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The Nobel Prize and the practice of prayer

On Friday morning, Liberian peace activist Leymah Gbowee, Liberian President Ellen Johnson Sirleaf and Yemeni activist Tawakul Karman were awarded the Nobel Peace Prize "for their non-violent struggle for the safety of women and for women’s rights to full participation in peace-building work." I was traveling this weekend so it's possible that I missed some key coverage but I am not sure how well religious angles were explored in stories about these women. I thought the New York Times did the best in a story that included these bits:

Among women of Yemen’s Arab neighbors, however, the choice of Ms. Karman was cause for celebration, both for women and Islam. Nadia Mostafa, a professor of international relations at Cairo University, said the prize was endowed with “political significance.”

“Islam has always been associated with radical terrorism, intolerance and more,” she said. “Giving it to a woman and an Islamist? That means a sort of re-evaluation. It means Islam is not against peace, it’s not against women, and Islamists can be women activists, and they can fight for human rights, freedom and democracy.”

Ms. Gbowee, 39, was cited by the Nobel committee for uniting Christian and Muslim women against her country’s warlords. As head of the Women for Peace movement, she was praised for mobilizing women “across ethic and religious dividing lines to bring an end to the long war” that had raged for years in Liberia until its end in 2003 and for ensuring “women’s participation in elections.”

Her organization was founded in 2002 when Ms. Gbowee rallied women to sing and pray to protest fighting in a fish market.

An op-ed in the Los Angeles Times gives a hint that there might be something worth exploring in Gbowee's story:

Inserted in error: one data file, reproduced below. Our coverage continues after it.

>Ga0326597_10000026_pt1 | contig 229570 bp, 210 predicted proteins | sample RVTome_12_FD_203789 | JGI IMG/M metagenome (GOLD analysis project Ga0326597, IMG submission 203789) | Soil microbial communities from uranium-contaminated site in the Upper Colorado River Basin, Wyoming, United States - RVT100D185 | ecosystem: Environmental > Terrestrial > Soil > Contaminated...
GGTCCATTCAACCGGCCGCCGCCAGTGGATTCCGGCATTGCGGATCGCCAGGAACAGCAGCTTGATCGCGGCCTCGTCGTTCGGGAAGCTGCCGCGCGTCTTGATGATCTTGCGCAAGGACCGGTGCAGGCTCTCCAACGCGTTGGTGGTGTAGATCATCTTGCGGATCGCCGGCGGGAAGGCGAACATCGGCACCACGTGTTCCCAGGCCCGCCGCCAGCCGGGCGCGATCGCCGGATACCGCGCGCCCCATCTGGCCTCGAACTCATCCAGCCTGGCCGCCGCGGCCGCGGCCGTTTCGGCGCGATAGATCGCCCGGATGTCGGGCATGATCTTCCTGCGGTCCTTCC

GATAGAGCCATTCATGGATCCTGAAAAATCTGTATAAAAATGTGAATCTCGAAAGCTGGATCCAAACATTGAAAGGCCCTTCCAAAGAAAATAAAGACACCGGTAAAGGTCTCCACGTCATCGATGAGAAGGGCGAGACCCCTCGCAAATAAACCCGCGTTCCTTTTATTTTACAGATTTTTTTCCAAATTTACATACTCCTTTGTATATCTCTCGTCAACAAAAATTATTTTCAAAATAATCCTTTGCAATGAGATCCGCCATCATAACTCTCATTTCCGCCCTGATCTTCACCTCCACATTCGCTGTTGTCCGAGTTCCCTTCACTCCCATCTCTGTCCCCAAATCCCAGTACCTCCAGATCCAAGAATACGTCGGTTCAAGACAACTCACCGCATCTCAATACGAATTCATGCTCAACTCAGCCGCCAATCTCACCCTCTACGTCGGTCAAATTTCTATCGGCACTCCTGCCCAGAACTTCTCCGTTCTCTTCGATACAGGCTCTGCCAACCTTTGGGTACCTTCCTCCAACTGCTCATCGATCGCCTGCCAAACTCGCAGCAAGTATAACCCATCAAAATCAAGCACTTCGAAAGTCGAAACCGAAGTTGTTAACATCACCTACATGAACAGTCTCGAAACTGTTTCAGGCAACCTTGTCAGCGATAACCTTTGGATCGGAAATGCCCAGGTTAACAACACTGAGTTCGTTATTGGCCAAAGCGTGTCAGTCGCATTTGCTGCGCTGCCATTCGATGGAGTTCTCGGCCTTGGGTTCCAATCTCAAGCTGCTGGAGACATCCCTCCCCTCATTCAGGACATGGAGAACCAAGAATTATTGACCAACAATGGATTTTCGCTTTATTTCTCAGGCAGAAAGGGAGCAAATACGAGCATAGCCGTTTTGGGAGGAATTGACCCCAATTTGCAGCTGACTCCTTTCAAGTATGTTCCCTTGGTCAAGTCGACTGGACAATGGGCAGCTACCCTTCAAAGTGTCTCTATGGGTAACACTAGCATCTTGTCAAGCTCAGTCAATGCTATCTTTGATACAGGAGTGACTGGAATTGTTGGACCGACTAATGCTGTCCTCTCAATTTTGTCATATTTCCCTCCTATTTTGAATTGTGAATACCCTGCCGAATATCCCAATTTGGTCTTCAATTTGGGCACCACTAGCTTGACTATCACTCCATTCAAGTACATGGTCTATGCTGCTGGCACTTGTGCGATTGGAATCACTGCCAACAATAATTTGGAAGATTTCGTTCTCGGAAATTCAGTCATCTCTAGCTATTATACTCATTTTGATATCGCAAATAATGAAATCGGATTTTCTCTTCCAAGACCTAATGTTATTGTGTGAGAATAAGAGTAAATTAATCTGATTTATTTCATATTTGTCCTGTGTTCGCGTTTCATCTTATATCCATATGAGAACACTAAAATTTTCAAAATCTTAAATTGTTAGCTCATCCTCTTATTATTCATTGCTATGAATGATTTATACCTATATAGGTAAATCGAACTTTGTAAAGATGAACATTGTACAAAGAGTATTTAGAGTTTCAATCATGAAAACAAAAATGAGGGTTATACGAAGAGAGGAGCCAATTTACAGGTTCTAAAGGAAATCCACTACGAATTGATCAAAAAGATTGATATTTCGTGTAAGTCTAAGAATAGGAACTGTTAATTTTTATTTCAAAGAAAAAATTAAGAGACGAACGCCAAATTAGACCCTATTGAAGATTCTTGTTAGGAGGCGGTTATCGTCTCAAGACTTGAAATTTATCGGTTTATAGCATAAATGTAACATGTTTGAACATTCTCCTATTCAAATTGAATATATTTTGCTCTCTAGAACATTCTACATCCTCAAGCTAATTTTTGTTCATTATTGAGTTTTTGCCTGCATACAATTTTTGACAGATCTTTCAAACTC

In 2001, Liberia was in the grip of a civil war that had been going on for years and that had decimated the country. More than 100,000 people had died, many of them children, and countless women had been raped. As many as a third of Liberians had been displaced. Much of the country's infrastructure — its sewage and electrical system, roads, hospitals and schools — lay in ruins. Thousands of boys had been pressed into fighting for one side or another, fed liquor and drugs and turned into killers.

Gbowee, then a newly graduated social worker and struggling single mother of four, had herself lived in a refugee camp for a time, and had been forced to send her young children away to Ghana for their safety. Anguished and angry, one night she had a powerful dream in which a mysterious voice ordered her to "gather the women to pray for peace." That vision led to a weekly prayer gathering. But she knew it would take more.

Carol Mithers is the author of the op-ed and the coauthor, with Leymah Gbowee, of the memoir "Mighty Be Our Powers: How Sisterhood, Prayer, and Sex Changed a Nation at War."

It turns out that some of the best pieces about the role religion played in Gbowee's work came from Odyssey Networks, which I'm sorry to say I hadn't been aware of before. The group, which uses electronic media to tell stories about faith, is a service of the National Interfaith Cable Coalition. Let's look at them.

The first video talks about the role her religious faith played in her decision to launch a peace movement. In fact, she ends by saying that faith is a big part of everything she does in life.

The second video is about her reaction to winning the Nobel Peace Prize and its significance. She argues that her work would be impossible without her faith and some of the benefits of her faith.

Clearly many of the media reports didn't find Gbowee's words on the practice of prayer terribly important. I wouldn't have had any clue about this angle if I hadn't begun digging after reading the op-ed. So these videos are a nice addition to the coverage of the most recent Nobel Prize winners.

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